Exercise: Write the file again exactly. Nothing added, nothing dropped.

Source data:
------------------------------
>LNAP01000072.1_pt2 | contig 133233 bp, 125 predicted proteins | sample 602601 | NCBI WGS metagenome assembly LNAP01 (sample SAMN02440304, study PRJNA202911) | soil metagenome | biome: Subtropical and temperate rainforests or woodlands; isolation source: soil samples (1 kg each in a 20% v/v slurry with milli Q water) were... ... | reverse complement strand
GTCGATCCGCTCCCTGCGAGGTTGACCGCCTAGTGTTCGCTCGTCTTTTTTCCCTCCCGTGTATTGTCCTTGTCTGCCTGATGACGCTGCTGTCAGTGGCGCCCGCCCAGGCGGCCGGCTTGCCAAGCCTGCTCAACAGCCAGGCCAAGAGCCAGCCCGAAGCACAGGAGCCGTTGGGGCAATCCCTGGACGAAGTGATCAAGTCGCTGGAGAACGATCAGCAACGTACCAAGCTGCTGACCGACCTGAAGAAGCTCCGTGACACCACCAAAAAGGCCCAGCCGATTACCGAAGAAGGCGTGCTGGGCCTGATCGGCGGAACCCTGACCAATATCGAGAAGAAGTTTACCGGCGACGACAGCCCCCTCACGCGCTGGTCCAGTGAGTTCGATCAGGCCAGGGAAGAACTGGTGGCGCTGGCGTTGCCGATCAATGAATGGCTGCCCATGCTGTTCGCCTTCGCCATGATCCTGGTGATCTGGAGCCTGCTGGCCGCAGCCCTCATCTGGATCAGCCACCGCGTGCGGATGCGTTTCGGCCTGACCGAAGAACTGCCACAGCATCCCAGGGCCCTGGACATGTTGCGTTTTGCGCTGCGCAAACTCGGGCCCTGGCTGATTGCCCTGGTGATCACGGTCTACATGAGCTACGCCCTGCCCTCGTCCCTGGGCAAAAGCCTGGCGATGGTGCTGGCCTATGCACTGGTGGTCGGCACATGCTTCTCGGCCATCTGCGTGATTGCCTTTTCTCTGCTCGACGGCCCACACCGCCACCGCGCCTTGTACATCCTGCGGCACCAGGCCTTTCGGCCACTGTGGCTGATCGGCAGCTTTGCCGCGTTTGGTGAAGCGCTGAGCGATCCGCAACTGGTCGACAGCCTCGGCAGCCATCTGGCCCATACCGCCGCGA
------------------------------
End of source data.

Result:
>LNAP01000072.1_pt2 | contig 133233 bp, 125 predicted proteins | sample 602601 | NCBI WGS metagenome assembly LNAP01 (sample SAMN02440304, study PRJNA202911) | soil metagenome | biome: Subtropical and temperate rainforests or woodlands; isolation source: soil samples (1 kg each in a 20% v/v slurry with milli Q water) were... ... | reverse complement strand
GTCGATCCGCTCCCTGCGAGGTTGACCGCCTAGTGTTCGCTCGTCTTTTTTCCCTCCCGTGTATTGTCCTTGTCTGCCTGATGACGCTGCTGTCAGTGGCGCCCGCCCAGGCGGCCGGCTTGCCAAGCCTGCTCAACAGCCAGGCCAAGAGCCAGCCCGAAGCACAGGAGCCGTTGGGGCAATCCCTGGACGAAGTGATCAAGTCGCTGGAGAACGATCAGCAACGTACCAAGCTGCTGACCGACCTGAAGAAGCTCCGTGACACCACCAAAAAGGCCCAGCCGATTACCGAAGAAGGCGTGCTGGGCCTGATCGGCGGAACCCTGACCAATATCGAGAAGAAGTTTACCGGCGACGACAGCCCCCTCACGCGCTGGTCCAGTGAGTTCGATCAGGCCAGGGAAGAACTGGTGGCGCTGGCGTTGCCGATCAATGAATGGCTGCCCATGCTGTTCGCCTTCGCCATGATCCTGGTGATCTGGAGCCTGCTGGCCGCAGCCCTCATCTGGATCAGCCACCGCGTGCGGATGCGTTTCGGCCTGACCGAAGAACTGCCACAGCATCCCAGGGCCCTGGACATGTTGCGTTTTGCGCTGCGCAAACTCGGGCCCTGGCTGATTGCCCTGGTGATCACGGTCTACATGAGCTACGCCCTGCCCTCGTCCCTGGGCAAAAGCCTGGCGATGGTGCTGGCCTATGCACTGGTGGTCGGCACATGCTTCTCGGCCATCTGCGTGATTGCCTTTTCTCTGCTCGACGGCCCACACCGCCACCGCGCCTTGTACATCCTGCGGCACCAGGCCTTTCGGCCACTGTGGCTGATCGGCAGCTTTGCCGCGTTTGGTGAAGCGCTGAGCGATCCGCAACTGGTCGACAGCCTCGGCAGCCATCTGGCCCATACCGCCGCGA